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That's Faith, I think,  CR !!

Regards

David

On 21 July 2010 23:12, Chokh Raj <[log in to unmask]> wrote:

>   a word of good cheer
>
> "And all shall be well and
> All manner of thing shall be well
> By the purification of the motive
> In the ground of our beseeching."
>
> CR
>
>
> --- On *Wed, 7/21/10, Chokh Raj <[log in to unmask]>* wrote:
>
> Thanks, David. Eliot, however, underscores an essential distinction in his
> Introduction to Charles William's All Hallows' Eve, as well as in The Dry
> Salvages, V -- it is one of motivation:
>
> "[I]f 'mysticism' means a belief in the supernatural, and in its operation
> in the natural world, then Williams was a mystic: but that is only belief in
> what adherents of every religion in the world profess to believe. His is //a
> mysticism, not of curiosity, or of the lust for power, but of Love;// and
> Love, in the meaning which it had for Williams -- as readers of his study of
> Dante, called The Figure of Beatrice, will know -- is a deity of whom most
> human beings seldom see more than the shadow. But in his novels he is as
> much concerned with quite ordinary human beings, with their struggle among
> the shadows, their weaknesses and self-deceptions, their occasional moments
> of understanding, as with the Vision of Love towards which creation
> strives." [Intro to ALL HALLOWS' EVE]
>
>                     "But to apprehend
> The point of intersection of the timeless
> With time, is an occupation for the saint -—
> No occupation either, but something given
> And taken, in a lifetime's death in love,
> Ardour and selflessness and self-surrender."
>
> http://www.tristan.icom43.net/quartets/salvages.html
>
> CR
>
>
> --- On Wed, 7/21/10, David Boyd <[log in to unmask]<http:[log in to unmask]>>
> wrote:
>
> > Just to add, tangentially, that all this chimes rather with the subject
> of a most interesting talk I was privileged to listen to last week by Ron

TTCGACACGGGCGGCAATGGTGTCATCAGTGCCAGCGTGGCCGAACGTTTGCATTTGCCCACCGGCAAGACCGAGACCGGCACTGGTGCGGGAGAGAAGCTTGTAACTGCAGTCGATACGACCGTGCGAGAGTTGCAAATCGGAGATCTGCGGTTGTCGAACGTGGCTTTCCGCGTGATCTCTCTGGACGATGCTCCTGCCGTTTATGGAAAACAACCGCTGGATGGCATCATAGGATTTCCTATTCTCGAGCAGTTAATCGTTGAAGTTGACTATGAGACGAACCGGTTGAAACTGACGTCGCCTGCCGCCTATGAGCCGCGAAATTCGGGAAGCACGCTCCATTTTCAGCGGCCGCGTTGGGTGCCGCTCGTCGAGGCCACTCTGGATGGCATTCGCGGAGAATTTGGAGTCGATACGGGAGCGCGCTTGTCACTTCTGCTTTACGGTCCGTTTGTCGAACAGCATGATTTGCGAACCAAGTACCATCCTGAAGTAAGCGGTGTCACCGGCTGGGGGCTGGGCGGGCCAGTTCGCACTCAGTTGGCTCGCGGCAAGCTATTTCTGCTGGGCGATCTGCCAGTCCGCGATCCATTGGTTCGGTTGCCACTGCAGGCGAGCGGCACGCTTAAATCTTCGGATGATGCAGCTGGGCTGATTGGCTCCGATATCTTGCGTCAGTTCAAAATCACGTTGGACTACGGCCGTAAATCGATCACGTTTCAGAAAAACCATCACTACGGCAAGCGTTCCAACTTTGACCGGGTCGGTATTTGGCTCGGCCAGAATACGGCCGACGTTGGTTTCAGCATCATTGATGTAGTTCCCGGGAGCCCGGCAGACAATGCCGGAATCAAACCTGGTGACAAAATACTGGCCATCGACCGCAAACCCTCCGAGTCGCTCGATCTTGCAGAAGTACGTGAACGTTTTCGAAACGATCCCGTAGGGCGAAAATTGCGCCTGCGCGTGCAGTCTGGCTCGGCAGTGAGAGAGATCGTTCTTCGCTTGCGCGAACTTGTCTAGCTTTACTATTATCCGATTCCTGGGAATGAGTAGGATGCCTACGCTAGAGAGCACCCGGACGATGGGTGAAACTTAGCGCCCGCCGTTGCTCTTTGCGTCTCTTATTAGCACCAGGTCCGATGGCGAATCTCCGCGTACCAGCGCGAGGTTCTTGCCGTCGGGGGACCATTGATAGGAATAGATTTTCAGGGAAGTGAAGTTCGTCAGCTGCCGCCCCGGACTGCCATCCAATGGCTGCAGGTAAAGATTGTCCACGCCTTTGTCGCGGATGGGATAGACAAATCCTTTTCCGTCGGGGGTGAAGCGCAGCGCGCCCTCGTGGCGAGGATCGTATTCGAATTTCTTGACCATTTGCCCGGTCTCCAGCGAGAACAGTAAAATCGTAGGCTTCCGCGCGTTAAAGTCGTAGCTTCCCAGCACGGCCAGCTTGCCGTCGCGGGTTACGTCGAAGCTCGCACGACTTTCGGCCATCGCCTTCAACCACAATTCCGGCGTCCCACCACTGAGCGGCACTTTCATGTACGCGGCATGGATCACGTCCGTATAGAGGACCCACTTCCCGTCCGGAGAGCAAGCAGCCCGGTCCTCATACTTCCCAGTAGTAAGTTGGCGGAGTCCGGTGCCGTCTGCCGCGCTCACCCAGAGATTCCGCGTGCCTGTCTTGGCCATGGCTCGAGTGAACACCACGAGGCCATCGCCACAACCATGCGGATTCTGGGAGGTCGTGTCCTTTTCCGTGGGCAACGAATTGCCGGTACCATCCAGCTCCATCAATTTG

> > Schuchard, on the topic of Shamanic Possession as it affected Ted Hughes
> and indeed Eliot himself, along with of course, in its various forms, WB
> Yeats.
> >
> >
> > One significant point that was made I think was that Eliot's intense
> spirituality wasn't all that dissimilar, especially in its formative stages,
> to Hughes's, despite the former finally emerging as mainstream religion.
> >
> > - just different name-tags for essentially very similar processes.
> >
> > regards
> >
> > David
> >
> >
> > On 16 July 2010 01:51, Chokh Raj
> > <[log in to unmask]<http:[log in to unmask]>
> >
> > wrote:
> >
> > Wishing someone responded with these lines, I become another and
> > quote:
> >
> > "And I have known the family to call
> >  Him in from the garden for hours,
> >  While he was asleep in the hall."
> >
> > Lord God, thou indeed art ;-)
> >
> > CR
> >
> > --- On Thu, 7/15/10, Chokh Raj <[log in to unmask]<http:[log in to unmask]>>
> wrote:
>
> > Not forgetting Mr. Mistoffelees! -- "The Original Conjuring Cat"
> >
> > "The greatest magicians have something to learn
> > From Mr. Mistoffelees’ Conjuring Turn.
> >
> > "He can pick any card from a pack,
> > He is equally cunning with dice;
> > He is always deceiving you into believing
> > That he’s only hunting for mice.
> >
> > "And he’s sometimes been heard by the fire
> > When he was about on the roof--
> >
> > http://poetry.poetryx.com/poems/772/
> >
> > Cheers,
> >
> > CR
>
>
>